In other words, Boswell wasn’t really farming cotton... but tremendous government subsidies. As a result, Boswell, whose owners were descendants of cotton plantation slaveholders in Georgia, emerged as the biggest farm company in the country, with Boswell himself a longtime member of the board of directors of General Electric.
Finally, big farm companies horde massive amounts of government subsidized water for speculative purposes. The Resnick family, which owns Paramount Farms, the largest almond producer in the world and the biggest farming company in the country, also controls a powerful entity called the Kern County Water Bank – an underground water reservoir in the hottest, driest, southernmost edge of the Central Valley. The Kern County Water Bank is like the Bank of America of water. It has a capacity to supply the city of Los Angeles with enough water for two years. Back in the 1980s, the state of California had spent over 70 million dollars building this water bank. But in 1995, California’s Department of Water Resources suddenly, and without any public debate, transferred it to a band of corporate interests led by the Resnicks, as well as the owners of the gigantic Tejon Ranch.
The water bank saves up water during ordinary years, water supplied by the government at subsidized prices. During years of drought, like right now, the water bank sells the water to other farmers or cities at a price that is 10 or 20 times what they paid for it. Often, it takes water supplied by the government at very low prices, and sells it back to other government entities at much, much higher prices. In 2009, during the previous drought, the water bank controlled by the Resnicks and Tejon Ranch made a profit of 73 million dollars selling water to the town of Victorville, a relatively impoverished outlying suburb of Los Angeles.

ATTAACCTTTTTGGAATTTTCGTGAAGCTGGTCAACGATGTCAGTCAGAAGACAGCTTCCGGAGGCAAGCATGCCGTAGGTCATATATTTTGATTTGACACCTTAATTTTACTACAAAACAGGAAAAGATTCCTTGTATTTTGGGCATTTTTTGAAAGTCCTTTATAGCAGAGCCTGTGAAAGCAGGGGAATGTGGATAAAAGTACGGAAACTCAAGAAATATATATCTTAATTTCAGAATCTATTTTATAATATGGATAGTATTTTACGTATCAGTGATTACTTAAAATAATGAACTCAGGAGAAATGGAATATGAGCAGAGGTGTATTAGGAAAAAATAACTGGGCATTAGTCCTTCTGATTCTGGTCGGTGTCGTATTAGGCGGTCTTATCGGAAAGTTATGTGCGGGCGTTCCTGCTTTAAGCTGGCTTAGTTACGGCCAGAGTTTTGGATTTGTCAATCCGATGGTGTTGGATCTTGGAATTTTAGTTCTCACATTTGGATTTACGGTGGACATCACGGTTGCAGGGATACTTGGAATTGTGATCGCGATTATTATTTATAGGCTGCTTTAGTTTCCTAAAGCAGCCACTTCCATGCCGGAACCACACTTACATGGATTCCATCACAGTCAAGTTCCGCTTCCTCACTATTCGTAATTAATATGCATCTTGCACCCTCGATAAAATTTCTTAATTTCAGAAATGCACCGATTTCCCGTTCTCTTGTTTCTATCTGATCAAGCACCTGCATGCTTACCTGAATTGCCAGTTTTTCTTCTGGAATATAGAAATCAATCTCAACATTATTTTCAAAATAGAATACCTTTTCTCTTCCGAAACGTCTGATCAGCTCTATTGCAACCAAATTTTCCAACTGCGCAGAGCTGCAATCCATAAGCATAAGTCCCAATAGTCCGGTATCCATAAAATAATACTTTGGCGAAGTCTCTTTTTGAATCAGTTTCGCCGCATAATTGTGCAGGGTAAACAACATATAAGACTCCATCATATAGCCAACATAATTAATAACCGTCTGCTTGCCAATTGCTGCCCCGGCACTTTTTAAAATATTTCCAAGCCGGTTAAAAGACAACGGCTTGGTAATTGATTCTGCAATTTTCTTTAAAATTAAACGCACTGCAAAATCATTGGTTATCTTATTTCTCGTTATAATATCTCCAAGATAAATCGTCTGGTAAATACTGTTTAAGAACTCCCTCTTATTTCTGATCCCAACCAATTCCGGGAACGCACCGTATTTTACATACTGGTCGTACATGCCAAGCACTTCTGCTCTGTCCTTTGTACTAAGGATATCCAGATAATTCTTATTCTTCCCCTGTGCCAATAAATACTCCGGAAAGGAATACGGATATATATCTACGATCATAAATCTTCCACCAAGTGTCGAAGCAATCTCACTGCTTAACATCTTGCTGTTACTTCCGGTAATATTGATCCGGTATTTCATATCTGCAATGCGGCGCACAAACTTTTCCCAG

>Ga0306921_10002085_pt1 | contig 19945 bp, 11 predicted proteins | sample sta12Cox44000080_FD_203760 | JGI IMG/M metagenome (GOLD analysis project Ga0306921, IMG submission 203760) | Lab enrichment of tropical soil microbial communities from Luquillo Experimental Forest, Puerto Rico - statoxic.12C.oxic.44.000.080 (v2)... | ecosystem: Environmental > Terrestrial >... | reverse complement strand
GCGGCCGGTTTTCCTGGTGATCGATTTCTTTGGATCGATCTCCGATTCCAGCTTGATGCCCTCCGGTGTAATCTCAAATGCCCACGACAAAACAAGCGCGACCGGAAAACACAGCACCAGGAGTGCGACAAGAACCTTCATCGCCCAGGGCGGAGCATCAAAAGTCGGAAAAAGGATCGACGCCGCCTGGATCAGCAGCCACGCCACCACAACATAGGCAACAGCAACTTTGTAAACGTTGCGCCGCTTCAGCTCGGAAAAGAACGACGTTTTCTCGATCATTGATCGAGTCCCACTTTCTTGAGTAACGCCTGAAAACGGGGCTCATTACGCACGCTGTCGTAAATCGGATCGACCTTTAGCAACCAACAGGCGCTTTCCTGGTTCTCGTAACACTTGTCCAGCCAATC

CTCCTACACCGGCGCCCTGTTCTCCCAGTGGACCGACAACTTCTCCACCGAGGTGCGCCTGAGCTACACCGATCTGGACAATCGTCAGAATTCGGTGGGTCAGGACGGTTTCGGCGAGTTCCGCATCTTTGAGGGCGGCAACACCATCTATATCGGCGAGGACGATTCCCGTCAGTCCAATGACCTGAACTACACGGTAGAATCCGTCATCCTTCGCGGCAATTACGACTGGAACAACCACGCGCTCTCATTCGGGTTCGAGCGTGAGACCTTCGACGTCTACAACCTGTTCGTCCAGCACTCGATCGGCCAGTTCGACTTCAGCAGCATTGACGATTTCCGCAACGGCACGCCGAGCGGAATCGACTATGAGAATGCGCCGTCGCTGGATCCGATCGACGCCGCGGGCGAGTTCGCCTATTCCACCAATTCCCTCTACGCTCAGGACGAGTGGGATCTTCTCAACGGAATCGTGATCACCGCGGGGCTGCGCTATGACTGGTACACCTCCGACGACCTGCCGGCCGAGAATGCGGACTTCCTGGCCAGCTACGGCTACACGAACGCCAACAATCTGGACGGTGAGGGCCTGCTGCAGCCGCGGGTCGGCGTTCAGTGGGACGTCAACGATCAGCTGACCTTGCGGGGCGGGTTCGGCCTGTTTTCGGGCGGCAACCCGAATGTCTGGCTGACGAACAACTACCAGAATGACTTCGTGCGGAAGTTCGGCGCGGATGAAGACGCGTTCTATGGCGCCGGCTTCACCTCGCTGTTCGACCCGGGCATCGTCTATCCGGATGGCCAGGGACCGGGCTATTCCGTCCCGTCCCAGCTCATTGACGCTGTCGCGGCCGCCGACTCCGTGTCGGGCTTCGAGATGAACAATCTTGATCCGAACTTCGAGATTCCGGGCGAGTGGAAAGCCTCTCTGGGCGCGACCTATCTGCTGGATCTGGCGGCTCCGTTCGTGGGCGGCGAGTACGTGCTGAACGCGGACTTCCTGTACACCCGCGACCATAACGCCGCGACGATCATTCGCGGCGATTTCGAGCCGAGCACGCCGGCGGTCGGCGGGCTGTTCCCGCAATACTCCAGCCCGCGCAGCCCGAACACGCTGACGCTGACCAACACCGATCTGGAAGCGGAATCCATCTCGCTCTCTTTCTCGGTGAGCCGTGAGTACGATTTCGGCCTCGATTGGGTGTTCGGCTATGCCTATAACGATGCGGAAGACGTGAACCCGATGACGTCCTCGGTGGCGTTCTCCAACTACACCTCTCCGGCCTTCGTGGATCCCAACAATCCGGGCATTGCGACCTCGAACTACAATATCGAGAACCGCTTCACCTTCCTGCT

Many other big farmers are “banking” water in their own aquifers and reselling it at a big profit. An article in the Sacramento Bee, “Kern County Hub of Water Trade” (July 14, 2002), describes how the Nickels family, who are descendants of 19th century cattle barons, are making millions of dollars a year buying subsidized water from the state water system and then reselling it to state and municipal water districts at a huge mark-up.
The enormous infrastructure and capacity to produce is perverted by the capitalist drive for profit, creating monumental waste.
Agribusiness’s hold over water resources creates disaster.
Over the last summer, several thousand households in almost two dozen impoverished communities around the farming region in California’s Central Valley suddenly had no running water. Their taps went dry. The people couldn’t do all the simple functions that everyone takes for granted: flush the toilet, fill a drinking glass, or take a shower after a hard day’s work often in terrible heat, or wash the dishes. Everything had to be done with bottled water. Families suddenly had to spend hundreds of dollars to wash their clothes at the laundromat and on paper goods to avoid washing dishes.